The European Commission is looking into whether BP, Royal Dutch Shell and Norwegian company Statoil may have “colluded” to manipulate oil product prices.
The offices of all three were raided, along with the largest price-reporting agency Platts.
So far there have been no allegations of wrongdoing. The companies said they were cooperating.
Italy’s Eni revealed it had been asked to provide information but was not under investigation.
Commission spokesman Antoine Colombani explained why the investigation has been launched: “Even small distortions of assessed prices may have a huge impact on the price of crude oil, refined oil products and bio-fuel purchases and sales, potentially harming final consumers.”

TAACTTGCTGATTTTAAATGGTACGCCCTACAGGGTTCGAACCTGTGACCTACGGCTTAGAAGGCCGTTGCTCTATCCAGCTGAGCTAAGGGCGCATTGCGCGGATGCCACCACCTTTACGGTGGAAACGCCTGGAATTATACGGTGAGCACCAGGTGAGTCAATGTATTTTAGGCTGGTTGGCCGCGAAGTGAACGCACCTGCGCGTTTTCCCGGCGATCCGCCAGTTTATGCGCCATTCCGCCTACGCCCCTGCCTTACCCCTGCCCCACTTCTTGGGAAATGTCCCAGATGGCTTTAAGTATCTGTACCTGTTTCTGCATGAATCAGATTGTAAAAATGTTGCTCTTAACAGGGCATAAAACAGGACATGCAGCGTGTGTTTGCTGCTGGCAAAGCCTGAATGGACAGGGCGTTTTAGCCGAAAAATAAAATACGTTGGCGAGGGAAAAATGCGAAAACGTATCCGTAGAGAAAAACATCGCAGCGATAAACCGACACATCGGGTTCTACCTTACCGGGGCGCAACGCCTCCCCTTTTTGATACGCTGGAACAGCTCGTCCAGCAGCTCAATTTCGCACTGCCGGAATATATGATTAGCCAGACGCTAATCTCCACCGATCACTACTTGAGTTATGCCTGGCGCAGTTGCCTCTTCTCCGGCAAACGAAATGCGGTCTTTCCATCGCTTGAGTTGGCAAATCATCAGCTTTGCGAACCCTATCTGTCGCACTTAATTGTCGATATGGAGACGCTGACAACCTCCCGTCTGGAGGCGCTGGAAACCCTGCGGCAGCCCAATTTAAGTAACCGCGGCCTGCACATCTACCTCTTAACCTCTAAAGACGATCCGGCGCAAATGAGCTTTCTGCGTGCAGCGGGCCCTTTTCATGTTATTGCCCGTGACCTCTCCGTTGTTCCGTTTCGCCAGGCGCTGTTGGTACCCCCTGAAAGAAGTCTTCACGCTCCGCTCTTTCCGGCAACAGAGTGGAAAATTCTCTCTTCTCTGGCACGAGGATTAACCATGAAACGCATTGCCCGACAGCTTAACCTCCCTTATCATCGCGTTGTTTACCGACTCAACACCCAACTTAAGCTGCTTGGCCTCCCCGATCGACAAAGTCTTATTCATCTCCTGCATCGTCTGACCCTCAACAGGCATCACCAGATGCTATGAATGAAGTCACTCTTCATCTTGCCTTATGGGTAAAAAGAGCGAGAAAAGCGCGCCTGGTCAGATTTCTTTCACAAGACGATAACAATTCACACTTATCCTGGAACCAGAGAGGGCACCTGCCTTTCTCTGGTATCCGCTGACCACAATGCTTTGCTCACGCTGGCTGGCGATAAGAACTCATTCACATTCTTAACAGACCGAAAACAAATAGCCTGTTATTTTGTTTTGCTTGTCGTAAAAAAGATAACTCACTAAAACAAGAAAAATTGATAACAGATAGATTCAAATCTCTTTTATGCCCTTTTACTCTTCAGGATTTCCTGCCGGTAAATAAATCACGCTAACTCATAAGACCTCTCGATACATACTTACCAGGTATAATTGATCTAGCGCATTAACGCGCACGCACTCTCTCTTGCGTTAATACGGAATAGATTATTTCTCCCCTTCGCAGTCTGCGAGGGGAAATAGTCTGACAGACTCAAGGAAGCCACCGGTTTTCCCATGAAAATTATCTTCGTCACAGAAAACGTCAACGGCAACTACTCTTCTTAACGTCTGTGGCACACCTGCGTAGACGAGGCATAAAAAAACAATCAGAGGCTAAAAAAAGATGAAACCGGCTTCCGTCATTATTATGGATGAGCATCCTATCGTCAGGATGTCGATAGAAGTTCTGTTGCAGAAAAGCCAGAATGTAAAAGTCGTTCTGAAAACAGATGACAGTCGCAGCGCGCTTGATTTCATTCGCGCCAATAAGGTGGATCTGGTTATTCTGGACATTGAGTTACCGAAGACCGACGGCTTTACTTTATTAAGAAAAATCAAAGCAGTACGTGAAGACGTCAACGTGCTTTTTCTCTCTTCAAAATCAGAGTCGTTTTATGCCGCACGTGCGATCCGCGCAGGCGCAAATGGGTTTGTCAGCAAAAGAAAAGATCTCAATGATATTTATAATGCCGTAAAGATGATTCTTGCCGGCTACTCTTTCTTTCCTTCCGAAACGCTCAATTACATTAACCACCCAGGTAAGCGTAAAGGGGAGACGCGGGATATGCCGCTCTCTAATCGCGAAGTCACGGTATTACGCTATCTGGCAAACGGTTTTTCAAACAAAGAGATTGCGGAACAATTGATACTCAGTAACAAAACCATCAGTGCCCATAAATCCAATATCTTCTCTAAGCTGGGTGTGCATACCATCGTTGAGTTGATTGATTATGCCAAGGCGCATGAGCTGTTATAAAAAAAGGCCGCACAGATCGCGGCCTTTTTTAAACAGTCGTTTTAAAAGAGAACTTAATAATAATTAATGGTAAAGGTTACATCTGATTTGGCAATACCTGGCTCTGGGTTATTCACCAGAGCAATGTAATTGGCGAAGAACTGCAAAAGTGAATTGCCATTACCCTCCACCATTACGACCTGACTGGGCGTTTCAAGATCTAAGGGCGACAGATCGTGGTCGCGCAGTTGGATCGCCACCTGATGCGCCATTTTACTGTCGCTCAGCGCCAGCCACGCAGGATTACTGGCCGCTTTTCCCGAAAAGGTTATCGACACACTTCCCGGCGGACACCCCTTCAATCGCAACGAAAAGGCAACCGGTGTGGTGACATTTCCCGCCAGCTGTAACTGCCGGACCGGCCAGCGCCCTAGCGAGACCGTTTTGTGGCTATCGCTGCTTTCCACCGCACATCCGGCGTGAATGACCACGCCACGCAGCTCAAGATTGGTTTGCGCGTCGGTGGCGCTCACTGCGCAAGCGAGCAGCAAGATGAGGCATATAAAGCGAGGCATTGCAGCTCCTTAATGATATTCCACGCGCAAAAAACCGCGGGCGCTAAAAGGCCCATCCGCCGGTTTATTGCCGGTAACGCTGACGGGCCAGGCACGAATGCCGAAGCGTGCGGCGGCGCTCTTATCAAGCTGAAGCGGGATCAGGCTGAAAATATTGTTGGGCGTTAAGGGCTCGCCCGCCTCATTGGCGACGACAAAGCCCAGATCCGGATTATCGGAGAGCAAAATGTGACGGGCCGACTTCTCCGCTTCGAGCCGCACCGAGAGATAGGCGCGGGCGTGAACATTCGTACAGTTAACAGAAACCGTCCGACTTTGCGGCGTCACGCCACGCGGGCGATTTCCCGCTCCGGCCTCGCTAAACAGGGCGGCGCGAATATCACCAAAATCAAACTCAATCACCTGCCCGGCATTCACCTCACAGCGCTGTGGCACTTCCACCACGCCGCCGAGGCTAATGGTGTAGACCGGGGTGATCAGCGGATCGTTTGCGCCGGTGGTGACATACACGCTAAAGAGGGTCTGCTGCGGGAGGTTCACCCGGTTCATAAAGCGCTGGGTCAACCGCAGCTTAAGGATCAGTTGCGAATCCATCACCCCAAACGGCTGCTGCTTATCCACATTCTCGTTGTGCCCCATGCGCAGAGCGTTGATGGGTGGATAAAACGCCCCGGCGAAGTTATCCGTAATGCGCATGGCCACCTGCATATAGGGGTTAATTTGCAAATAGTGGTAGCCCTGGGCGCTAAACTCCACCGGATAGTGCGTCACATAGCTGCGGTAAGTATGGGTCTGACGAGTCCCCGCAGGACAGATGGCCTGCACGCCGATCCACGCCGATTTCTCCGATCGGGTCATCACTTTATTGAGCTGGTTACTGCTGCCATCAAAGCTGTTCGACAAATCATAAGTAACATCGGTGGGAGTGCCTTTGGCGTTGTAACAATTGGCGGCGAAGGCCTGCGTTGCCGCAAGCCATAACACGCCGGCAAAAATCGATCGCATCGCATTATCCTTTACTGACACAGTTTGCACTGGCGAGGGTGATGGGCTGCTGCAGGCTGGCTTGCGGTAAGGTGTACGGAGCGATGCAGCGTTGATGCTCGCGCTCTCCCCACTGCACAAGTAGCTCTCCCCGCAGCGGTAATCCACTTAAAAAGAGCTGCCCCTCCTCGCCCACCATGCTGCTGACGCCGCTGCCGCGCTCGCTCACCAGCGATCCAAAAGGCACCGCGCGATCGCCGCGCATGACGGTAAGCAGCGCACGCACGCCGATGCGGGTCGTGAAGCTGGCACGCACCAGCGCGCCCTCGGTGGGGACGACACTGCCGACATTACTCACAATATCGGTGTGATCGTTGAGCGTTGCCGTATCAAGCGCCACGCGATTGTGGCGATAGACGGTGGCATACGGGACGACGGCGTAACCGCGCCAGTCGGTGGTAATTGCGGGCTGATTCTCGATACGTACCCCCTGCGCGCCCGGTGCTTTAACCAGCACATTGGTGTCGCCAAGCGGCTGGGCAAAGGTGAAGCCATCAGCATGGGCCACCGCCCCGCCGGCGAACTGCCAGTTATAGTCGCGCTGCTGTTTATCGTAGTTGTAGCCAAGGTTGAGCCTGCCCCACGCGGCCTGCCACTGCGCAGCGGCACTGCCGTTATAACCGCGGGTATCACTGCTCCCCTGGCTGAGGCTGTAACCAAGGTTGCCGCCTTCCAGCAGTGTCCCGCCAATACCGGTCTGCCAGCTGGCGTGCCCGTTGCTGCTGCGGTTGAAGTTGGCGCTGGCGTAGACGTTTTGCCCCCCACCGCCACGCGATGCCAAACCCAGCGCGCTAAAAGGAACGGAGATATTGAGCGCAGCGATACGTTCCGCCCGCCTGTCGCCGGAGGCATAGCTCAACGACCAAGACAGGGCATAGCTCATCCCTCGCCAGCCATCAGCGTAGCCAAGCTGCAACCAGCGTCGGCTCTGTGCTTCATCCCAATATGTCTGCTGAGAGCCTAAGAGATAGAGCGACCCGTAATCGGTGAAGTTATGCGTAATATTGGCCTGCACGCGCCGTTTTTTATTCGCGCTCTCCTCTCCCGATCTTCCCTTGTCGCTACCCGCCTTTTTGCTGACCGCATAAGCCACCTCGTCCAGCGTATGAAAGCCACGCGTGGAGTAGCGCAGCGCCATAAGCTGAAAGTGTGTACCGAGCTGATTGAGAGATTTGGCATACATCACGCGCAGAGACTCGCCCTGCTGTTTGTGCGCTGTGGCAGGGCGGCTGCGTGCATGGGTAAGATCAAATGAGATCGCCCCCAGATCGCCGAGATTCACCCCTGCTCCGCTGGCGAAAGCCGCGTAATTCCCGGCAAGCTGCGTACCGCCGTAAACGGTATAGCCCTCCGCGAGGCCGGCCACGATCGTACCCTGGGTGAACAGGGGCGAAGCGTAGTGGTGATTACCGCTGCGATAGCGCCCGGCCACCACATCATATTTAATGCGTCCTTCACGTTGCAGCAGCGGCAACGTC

The probe comes after French energy firm Total last year wrote to regulators questioning the way oil prices were determined.
That put the spotlight on the work of the price reporting agencies.
Platts and its smaller competitors argue that their systems are not susceptible to manipulation, but critics in the oil industry disagree.
It is the biggest cross-border probe since the Libor scandal. Authorities have sharpened scrutiny of financial benchmarks around the world since slapping large fines on some of the world’s biggest banks for rigging interest rate benchmarks.
“If it turns out to be the case that hard-pressed motorists and consumers have been hit in the pocket by manipulation in the market, the full force of the law should be down upon them. There is no doubt about that,” Britain’s Energy Secretary Ed Davey told the UK parliament.
London is home to some of the biggest trading desks in the oil business.
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